Lost City

Colombia’s Lost City

What is the lost city? 

The Lost City (Spanish: Ciudad Perdida) is an ancient city and sacred site of the Tayrona Civilization, which once carpeted the Caribbean coastal plain of Colombia and extended to the highest coastal mountain range on earth, the Sierra Nevadas of Santa Marta. Today, the Lost City remains one of the largest pre-Colombian towns discovered in all of the Americas.


Where is it?

Some 100 kilometres away from Santa Marta, Colombia—about a 3-hour drive or a 4-day trek from Santa Marta, the second oldest city in South America and the capital city of the department of Magdalena. To reach the lost city, you need to commit to a minimum 4-day trek on ancient trails that are carved into the mountain and jungles, crossing over rivers and waterfalls.


Who populated the ancient city?

The city dates back to 14th century, when it was populated by some 2,000 to 4,000 native Tayrona people and served as their biggest urban and commercial hub, spread over an area of 2 square kilometres.

The conquest of Colombia in the 16th century was delayed, but when it broke out it was particularly violent, and the indigenous Kogi (descendants of the Tayrona) fled up to the lush jungle of the Sierra Nevada mountains. They were miraculously left out of sight, out of mind, so they continued to follow their ritual practices. (Other indigenous peoples in the same general area include the Arhuaco and Wiwa people, but it is not thought that they lived in the Lost City.)

In 1970, a local man stumbled upon the city during his grave-robbing expedition. For about a decade, the Lost City, which at the time was referred to as Infierno Verde ("Green Hell"), was a site of fighting between the grave-robbers (Spanish: quaqueros) until the government finally allocated resources to protect and excavate the site.


Did indigenous traditions and values vanish with the disappearance of the Tayrona civilization and the Lost City?

No. Descendants of the Tayrona, Arhuaco, and Kogi people are still ruled by ritual priesthood. They believe the ecological well-being of the planet is in their hands and that their prayers maintain the cosmic balance of the universe.

Arhuaco and Kogis consider themselves to be the elder brothers—they have a moral and ethical responsibility to educate us, “the younger brother,” and they want to do so. They speak fluently in Spanish and in their own languages to articulate with elegance how the rest of the world needs to get our act together and care for the planet.

In Colombia, they’ve emerged as a symbol of continuity and hope. The last five Colombian presidents have visited the Arhuaco communities via helicopter to get their blessing. The point is not going to the Lost City—it is to connect to its surrounding indigenous cultures.

In 1974, my father did research alongside indigenous people in these communities, so our home was often the unofficial embassy in D.C. for the Arhuacos. Working with indigenous groups is delicate because their villages aren’t a theme park or zoo—you want to make sure the people driving and controlling tourism into these communities are the communities themselves, and that decisions are being made by leaders in these communities.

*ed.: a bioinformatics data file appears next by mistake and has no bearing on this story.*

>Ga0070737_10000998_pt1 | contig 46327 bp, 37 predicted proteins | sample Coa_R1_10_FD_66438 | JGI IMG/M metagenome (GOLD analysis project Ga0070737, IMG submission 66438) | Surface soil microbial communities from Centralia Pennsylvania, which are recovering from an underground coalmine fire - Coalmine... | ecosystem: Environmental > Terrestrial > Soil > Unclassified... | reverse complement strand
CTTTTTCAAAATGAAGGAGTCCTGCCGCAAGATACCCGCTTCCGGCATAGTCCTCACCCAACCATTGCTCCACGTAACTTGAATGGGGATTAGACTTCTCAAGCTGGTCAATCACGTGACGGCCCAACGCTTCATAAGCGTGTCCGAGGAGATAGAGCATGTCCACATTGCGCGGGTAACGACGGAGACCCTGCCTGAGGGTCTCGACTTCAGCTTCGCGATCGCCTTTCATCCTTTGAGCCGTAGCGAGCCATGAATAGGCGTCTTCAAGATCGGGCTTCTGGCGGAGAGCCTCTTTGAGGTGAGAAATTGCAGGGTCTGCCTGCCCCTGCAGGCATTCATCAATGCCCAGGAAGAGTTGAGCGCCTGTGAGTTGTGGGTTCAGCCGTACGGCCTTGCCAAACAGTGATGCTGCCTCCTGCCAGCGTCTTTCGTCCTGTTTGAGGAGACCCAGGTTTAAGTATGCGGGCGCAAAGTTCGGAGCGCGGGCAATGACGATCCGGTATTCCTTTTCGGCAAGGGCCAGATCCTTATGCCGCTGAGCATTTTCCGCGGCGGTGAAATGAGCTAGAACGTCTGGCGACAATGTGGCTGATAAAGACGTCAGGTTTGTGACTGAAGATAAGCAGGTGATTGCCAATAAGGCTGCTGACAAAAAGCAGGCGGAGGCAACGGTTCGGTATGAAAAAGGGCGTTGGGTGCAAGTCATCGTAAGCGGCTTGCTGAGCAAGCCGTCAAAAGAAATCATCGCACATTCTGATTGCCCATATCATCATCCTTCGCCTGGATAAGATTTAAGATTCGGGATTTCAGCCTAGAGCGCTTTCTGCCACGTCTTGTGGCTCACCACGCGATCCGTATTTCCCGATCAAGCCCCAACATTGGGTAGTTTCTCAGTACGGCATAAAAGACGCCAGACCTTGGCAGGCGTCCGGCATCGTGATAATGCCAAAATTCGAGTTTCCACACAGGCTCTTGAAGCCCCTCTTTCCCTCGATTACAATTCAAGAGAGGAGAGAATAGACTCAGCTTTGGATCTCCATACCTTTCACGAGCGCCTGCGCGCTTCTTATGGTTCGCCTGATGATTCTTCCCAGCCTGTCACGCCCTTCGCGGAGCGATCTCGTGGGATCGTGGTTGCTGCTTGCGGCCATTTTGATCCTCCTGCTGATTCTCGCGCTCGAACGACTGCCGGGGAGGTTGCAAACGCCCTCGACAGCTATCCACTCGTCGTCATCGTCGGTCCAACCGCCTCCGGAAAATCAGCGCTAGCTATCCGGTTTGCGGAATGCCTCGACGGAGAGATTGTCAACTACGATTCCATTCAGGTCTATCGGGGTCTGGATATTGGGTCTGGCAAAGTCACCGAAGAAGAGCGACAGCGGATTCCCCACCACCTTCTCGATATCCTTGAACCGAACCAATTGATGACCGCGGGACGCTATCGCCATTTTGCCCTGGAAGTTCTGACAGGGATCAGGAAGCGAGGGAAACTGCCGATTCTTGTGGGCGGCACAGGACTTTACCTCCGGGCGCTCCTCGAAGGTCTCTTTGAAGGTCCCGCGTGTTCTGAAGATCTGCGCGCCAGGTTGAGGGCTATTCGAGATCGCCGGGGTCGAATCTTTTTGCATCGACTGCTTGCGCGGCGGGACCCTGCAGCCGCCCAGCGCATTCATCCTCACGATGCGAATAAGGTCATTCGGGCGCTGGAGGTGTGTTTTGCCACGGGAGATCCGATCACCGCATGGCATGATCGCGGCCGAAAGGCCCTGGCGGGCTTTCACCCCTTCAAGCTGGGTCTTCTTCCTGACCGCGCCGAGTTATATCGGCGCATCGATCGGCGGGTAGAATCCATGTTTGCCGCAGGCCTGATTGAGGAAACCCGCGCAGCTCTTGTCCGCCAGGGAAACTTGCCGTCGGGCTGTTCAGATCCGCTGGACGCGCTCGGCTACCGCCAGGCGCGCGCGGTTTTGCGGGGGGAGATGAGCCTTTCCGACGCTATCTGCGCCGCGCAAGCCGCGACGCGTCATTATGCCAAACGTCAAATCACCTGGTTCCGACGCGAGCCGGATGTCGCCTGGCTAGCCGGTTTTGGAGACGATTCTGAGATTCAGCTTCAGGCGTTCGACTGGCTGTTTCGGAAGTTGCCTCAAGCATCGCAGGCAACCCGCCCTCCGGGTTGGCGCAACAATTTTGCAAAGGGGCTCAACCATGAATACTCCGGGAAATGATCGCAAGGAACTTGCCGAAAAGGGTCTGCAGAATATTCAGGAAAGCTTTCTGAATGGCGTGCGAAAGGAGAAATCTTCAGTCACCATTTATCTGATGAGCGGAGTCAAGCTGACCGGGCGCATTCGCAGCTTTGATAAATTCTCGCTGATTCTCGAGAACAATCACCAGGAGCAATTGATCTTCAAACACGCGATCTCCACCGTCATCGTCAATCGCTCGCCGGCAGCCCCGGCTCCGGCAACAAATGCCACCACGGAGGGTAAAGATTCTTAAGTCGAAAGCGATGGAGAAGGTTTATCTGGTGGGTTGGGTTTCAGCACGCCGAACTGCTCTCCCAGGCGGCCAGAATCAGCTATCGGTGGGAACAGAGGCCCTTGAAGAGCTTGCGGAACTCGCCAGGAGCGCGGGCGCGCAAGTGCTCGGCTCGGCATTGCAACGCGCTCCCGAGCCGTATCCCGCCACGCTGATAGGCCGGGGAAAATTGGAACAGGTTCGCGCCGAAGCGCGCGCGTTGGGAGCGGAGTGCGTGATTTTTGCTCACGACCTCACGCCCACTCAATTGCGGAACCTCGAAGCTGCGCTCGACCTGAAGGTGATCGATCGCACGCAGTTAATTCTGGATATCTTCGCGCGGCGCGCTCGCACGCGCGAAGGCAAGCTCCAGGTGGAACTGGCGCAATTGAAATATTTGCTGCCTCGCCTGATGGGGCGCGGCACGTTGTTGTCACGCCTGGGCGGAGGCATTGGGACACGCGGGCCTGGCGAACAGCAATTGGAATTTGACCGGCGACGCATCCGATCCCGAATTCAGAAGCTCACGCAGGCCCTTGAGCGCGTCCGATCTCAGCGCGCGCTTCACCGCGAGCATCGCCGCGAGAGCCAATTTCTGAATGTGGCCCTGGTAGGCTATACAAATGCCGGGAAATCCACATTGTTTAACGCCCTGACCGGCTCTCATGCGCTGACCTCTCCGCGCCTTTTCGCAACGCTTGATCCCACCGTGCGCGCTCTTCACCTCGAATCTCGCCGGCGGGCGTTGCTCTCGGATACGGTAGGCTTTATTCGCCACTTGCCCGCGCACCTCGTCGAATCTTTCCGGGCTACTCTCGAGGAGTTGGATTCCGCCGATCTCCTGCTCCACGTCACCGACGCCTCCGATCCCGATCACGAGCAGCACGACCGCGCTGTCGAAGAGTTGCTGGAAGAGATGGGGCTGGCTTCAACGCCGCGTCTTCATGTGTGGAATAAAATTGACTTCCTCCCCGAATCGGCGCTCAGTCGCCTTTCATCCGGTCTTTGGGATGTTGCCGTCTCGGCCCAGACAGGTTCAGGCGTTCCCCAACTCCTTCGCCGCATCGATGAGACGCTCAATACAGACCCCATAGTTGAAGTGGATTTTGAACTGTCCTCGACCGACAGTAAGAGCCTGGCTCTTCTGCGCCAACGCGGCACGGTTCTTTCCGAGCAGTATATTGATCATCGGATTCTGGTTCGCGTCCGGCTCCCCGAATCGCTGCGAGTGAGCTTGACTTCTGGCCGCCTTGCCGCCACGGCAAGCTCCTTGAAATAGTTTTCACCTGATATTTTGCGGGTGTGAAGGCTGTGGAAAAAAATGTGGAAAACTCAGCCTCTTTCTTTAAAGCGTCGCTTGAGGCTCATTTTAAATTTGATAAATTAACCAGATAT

Now we are in the process of working closely with such communities—we have been in key consultations with leaders and we are developing these relationships within the context of tourism.

Based on my father’s long-term relationships with these communities and his book One River, an autobiographical botanical exploration of Colombia, Expedition Colombia is uniquely positioned and uniquely sensitive to the needs of indigenous communities.

We also have had the honor of befriending a very wonderful family who started the aquarium in Santa Marta and have close ties with Arhuaco communities there. My band had the chance to sing songs for an Arhuaco community on the coast, so they nicknamed me Agua Dulce ("sweet water").


How do you actually get to the Lost City?

The trail to and from the Lost City runs along the same path, weaving through the thick jungle of the Sierra Nevada mountains and covering a total distance of just over 45 kilometres as the crow flies, or over 75 kilometres if you account for all of the ups and downs. The distance is usually covered in four days, but there are officially three options for the trek.

The 4-Day Trek option includes two and a half days of trekking to get to the Lost City and one and a half days to get back. There is also a 5-Day Trek option, which breaks up the return journey by splitting up the fourth day of hiking into two shorter days. There is also a 6-Day Trek option, which breaks up the second day (the longest and most exhausting) into two days.


When is the best time to visit?

The dry season runs from December through to early March and the rainy season from March to November. Treks to the Lost City are offered year round, but if you have a chance to choose when to trek, go in the dry season.